MANILA, Philippines — The National Bureau of Investigation is looking into other cases handled by a senior lawyer of the agency who was arrested for allegedly taking bribes to exclude certain immigration officers from being prosecuted in the “pastillas” airport escort racket, an official said on Wednesday.
Emerito Dongallo Jr., chief of the NBI Special Action Unit (SAU) said NBI Director Eric Distor had ordered an audit of all the cases that passed through Joshua Paul Capiral, Legal Assistance Bureau chief, who was arrested in his office on Monday night, along with his brother, Christopher, an immigration officer.
“We are tracing all the cases,” Dongallo told the Inquirer. “We just discovered that he was the mole a week ago so we are backtracking. We are doing a follow-up.”
He said SAU agents entrapped the Capiral brothers after Immigration Officer II Jeffrey Dale Ignacio, one of the 19 officers earlier charged in the pastillas scheme, had disclosed that the NBI lawyer sold cases for at least P100,000.
NBI Deputy Director Ferdinand Lavin said Ignacio, now the complainant in the case against the Capirals, had been “telling it all” about how Christopher had claimed that his brother, who had been the legal assistance bureau chief for the past six years, could “do something” to the cases against them.
Sen. Risa Hontiveros, who is leading a Senate inquiry into the escort racket, had estimated that up to P10 billion in bribe money greased the hands of corrupt immigration officers and private tour operators involved in the scheme since the early part of the Duterte administration.
The racket was exposed to the Senate early this year by a whistleblower, Immigration Officer Allison “Alex” Chiong. Under the scheme, a Chinese national who arrives as a tourist but who intends to work for Philippine offshore gaming operators (Pogos) pays a P10,000 “service fee” for a smooth entry into the country.
The scheme acquired such a label because the bribe money was rolled up in white paper that looked like the Filipino milk candy.
Senate Minority Leader Franklin Drilon, a former justice secretary, on Wednesday said the NBI should file a disbarment case against Capiral, whose alleged extortion was “one of the reasons Filipinos are losing faith in the ability of the government to fight corruption.”
“This only shows how rampant corruption is today,” he said in a television interview. “The NBI should make an example out of Capiral that corruption has no place in the agency.”
“If we do not address this, everybody will believe that they can bribe the NBI and having that perception is not good in the fight against corruption,” Drilon said.
Justice Secretary Menardo Guevarra said Capiral’s arrest “is a stern warning to all that corrupt and other criminal activities will not be tolerated, especially in agencies which are supposed to be the pillars in the administration of criminal justice.”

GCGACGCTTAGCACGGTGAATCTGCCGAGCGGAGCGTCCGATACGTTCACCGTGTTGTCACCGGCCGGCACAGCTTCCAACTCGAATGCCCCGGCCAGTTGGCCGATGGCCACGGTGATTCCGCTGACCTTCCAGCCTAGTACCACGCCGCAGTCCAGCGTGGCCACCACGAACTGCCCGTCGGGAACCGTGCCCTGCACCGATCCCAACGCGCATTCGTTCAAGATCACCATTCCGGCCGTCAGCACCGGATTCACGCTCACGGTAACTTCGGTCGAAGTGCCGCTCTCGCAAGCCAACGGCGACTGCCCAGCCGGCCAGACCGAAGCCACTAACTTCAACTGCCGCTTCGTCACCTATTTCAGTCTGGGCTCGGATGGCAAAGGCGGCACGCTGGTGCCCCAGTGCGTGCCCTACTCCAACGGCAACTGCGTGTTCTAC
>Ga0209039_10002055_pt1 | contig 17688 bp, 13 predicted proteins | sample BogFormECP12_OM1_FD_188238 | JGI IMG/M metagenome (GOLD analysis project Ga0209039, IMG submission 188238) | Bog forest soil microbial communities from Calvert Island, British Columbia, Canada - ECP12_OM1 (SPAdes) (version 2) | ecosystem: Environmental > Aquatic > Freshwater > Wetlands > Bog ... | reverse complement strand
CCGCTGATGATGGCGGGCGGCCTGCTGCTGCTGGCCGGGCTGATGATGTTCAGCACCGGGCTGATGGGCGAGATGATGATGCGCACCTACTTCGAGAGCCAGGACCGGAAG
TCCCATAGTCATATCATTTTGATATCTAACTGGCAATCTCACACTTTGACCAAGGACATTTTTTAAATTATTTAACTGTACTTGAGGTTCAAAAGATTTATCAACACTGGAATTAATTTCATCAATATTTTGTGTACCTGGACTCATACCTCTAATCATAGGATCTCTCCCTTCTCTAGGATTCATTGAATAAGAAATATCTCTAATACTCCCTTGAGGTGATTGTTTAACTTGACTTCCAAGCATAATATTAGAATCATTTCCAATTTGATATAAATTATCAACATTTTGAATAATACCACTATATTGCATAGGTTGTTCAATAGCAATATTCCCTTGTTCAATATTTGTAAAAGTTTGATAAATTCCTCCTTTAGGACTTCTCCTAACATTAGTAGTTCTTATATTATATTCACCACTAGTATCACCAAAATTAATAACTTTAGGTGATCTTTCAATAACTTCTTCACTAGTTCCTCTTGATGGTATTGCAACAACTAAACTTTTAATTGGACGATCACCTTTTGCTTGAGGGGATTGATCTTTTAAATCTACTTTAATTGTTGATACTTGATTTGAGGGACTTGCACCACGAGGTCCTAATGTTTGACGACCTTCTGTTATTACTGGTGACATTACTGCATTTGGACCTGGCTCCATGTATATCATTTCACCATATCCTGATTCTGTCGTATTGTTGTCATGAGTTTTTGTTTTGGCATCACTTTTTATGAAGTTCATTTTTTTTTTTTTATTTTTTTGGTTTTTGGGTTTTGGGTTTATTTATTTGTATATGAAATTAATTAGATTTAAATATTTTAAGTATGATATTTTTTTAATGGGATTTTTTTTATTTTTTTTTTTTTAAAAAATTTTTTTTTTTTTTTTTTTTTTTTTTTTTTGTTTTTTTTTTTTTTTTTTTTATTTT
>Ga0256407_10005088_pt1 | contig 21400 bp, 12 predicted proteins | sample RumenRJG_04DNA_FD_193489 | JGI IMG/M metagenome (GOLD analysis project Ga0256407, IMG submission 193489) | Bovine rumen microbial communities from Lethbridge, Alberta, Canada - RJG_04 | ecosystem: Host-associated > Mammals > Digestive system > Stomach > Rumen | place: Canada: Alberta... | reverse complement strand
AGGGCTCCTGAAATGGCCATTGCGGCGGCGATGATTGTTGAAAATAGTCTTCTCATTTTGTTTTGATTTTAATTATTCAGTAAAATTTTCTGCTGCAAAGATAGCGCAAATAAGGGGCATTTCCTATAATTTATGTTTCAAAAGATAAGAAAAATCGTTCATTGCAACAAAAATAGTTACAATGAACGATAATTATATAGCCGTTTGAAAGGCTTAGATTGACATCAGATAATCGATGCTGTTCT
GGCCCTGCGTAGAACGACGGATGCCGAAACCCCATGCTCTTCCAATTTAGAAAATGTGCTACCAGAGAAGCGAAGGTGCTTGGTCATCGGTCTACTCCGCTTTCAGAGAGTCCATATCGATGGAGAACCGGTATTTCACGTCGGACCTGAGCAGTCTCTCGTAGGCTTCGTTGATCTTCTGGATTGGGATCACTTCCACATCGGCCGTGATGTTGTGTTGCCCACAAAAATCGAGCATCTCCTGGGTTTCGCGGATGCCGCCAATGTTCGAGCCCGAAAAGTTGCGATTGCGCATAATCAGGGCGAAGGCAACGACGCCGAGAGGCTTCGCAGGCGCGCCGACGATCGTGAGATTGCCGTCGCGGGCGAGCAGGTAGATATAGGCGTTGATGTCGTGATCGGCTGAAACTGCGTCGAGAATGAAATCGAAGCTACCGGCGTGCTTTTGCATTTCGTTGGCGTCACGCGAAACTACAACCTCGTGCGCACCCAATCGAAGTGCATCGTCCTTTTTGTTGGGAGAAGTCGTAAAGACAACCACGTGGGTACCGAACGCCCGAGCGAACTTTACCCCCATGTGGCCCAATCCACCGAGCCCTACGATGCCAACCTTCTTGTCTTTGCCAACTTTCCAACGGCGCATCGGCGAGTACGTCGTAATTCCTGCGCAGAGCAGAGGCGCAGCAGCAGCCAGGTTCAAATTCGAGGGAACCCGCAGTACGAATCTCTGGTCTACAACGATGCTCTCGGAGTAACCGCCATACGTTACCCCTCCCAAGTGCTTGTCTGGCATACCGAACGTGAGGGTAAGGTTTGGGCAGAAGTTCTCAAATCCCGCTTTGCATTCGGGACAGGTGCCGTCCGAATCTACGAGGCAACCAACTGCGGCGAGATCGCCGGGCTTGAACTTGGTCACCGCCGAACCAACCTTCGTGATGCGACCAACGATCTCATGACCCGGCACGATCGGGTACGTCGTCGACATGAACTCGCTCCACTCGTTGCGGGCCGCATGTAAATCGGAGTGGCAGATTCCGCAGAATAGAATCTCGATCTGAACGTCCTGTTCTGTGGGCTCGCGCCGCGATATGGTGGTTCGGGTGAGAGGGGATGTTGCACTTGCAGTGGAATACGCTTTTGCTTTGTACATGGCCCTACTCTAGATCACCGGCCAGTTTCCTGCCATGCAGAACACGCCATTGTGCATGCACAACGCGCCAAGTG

The Department of Justice said it would immediately resolve the NBI’s charges of robbery, extortion, graft, unethical conduct and disclosure of classified information against the Capirals.
Senior Deputy State Prosecutor Richard Anthony Fadullon said the NBI complaint had been submitted for resolution since the brothers did not ask for preliminary investigation.
The Capirals, both held at the NBI detention cell, are set to undergo inquest proceedings.
“We are of the assumption that [Capiral] is asking [for] money, but nobody admits to this, but what is sure is he is asking for money, that’s P100,000 per head” Dongallo said.
Lavin said Ignacio told them that several of the 19 who were charged with graft in the Office of the Ombudsman early this month were asked to pay P100,000 to, at the least, weaken the cases against them. In Ignacio’s case, the amount was doubled because of another case filed against him, Lavin said.
He said Capiral told the immigration officers allegedly charged in the pastillas racket that he could “exclude” them from the case.
Brother as ‘go-between’
Capiral’s brother, Lavin said, served as the NBI lawyer’s “go-between,” being an immigration officer himself.
“Our complainant here is already telling all,” he said.
Although Capiral had only recommended four officers to be charged, Dongallo said a review by other officials led to the filing of charges against the 19 immigration personnel.
“Remember we are looking at more than 30 [people involved],” Lavin said, adding that more could be charged.
Dongallo encouraged the other whistleblowers to come out, promising they would be provided security. —
— With reports from Marlon Ramos and Dona Z. Pazzibugan
<!– Please implement on Entertainment only, remove the twitter handle after the byline in #byline_share
Subscribe to INQUIRER PLUS to get access to The Philippine Daily Inquirer & other 70+ titles, share up to 5 gadgets, listen to the news, download as early as 4am & share articles on social media. Call 896 6000.